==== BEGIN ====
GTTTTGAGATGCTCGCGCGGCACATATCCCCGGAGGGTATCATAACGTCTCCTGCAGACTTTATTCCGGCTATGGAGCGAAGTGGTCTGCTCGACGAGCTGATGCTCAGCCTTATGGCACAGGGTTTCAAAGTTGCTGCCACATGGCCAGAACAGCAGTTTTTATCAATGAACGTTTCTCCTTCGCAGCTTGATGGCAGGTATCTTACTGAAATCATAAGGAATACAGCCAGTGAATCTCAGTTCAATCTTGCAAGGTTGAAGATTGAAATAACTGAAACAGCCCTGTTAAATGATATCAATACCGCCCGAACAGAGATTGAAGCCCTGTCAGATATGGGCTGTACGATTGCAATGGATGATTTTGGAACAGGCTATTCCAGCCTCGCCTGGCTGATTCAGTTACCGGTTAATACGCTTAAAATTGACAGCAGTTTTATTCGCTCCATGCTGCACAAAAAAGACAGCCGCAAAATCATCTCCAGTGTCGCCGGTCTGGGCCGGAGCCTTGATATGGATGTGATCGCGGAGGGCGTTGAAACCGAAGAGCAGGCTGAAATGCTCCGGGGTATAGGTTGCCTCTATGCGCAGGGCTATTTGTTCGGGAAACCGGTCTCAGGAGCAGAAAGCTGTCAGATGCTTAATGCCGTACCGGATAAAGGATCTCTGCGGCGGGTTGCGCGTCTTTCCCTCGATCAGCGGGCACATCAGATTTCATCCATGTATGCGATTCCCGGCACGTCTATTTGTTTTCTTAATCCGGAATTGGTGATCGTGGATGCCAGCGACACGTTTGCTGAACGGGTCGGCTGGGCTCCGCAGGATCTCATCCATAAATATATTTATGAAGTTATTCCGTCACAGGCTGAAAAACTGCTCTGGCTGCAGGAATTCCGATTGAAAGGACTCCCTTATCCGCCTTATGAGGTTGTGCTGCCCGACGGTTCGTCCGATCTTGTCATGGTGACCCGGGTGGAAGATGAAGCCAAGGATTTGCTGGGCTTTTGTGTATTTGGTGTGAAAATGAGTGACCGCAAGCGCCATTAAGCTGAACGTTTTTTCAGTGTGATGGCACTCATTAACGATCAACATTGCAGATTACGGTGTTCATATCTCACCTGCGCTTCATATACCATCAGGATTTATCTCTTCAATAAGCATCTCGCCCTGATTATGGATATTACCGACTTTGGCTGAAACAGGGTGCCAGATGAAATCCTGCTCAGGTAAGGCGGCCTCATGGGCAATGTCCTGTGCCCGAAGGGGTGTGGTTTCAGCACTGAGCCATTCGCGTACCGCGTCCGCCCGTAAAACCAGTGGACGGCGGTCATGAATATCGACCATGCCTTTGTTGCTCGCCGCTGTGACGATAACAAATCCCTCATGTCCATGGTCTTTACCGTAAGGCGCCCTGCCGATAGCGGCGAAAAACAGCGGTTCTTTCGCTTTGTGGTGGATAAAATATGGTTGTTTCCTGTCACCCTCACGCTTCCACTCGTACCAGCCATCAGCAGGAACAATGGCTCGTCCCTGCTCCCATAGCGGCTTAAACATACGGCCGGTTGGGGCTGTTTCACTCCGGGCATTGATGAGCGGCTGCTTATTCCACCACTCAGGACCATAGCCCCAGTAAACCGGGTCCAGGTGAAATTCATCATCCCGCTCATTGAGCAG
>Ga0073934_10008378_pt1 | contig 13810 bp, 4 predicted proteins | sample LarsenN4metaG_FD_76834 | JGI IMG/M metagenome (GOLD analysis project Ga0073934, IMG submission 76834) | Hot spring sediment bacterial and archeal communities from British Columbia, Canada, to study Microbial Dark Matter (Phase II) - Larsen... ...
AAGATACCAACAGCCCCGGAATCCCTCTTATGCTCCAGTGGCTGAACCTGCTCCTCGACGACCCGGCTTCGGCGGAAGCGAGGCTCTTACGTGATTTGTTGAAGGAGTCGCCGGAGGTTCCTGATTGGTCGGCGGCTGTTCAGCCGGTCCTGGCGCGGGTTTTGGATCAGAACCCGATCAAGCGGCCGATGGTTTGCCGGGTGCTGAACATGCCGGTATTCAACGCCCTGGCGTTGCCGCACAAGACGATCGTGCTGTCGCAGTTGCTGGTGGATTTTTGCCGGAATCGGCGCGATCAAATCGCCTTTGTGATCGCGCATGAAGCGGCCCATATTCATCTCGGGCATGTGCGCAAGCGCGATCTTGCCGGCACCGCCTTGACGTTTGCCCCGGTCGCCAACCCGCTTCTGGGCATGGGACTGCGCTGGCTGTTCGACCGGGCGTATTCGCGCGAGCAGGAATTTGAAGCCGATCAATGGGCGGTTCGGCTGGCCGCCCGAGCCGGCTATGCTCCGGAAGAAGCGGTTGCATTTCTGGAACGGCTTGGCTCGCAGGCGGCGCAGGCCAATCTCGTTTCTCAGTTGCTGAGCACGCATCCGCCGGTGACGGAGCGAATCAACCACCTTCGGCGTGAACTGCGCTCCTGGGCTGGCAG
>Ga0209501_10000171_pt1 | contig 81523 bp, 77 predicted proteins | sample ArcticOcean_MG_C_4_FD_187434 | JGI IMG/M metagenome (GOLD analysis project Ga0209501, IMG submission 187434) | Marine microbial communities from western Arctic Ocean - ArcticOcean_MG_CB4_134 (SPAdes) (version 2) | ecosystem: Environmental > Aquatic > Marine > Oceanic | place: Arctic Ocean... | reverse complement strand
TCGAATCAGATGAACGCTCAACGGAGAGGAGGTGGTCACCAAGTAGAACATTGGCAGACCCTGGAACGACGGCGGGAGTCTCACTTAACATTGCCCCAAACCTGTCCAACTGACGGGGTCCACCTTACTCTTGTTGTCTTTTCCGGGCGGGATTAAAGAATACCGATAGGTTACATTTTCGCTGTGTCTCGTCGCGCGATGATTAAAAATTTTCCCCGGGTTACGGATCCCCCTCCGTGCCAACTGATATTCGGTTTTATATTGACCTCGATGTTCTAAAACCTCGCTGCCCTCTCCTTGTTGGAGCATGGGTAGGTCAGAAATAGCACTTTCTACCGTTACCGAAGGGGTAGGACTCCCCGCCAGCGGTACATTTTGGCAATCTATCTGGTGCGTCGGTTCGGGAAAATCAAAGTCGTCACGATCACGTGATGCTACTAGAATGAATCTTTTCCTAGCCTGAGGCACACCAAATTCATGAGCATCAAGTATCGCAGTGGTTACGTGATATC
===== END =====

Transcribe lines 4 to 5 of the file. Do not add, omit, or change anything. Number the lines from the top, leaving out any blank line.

>Ga0209501_10000171_pt1 | contig 81523 bp, 77 predicted proteins | sample ArcticOcean_MG_C_4_FD_187434 | JGI IMG/M metagenome (GOLD analysis project Ga0209501, IMG submission 187434) | Marine microbial communities from western Arctic Ocean - ArcticOcean_MG_CB4_134 (SPAdes) (version 2) | ecosystem: Environmental > Aquatic > Marine > Oceanic | place: Arctic Ocean... | reverse complement strand
TCGAATCAGATGAACGCTCAACGGAGAGGAGGTGGTCACCAAGTAGAACATTGGCAGACCCTGGAACGACGGCGGGAGTCTCACTTAACATTGCCCCAAACCTGTCCAACTGACGGGGTCCACCTTACTCTTGTTGTCTTTTCCGGGCGGGATTAAAGAATACCGATAGGTTACATTTTCGCTGTGTCTCGTCGCGCGATGATTAAAAATTTTCCCCGGGTTACGGATCCCCCTCCGTGCCAACTGATATTCGGTTTTATATTGACCTCGATGTTCTAAAACCTCGCTGCCCTCTCCTTGTTGGAGCATGGGTAGGTCAGAAATAGCACTTTCTACCGTTACCGAAGGGGTAGGACTCCCCGCCAGCGGTACATTTTGGCAATCTATCTGGTGCGTCGGTTCGGGAAAATCAAAGTCGTCACGATCACGTGATGCTACTAGAATGAATCTTTTCCTAGCCTGAGGCACACCAAATTCATGAGCATCAAGTATCGCAGTGGTTACGTGATATC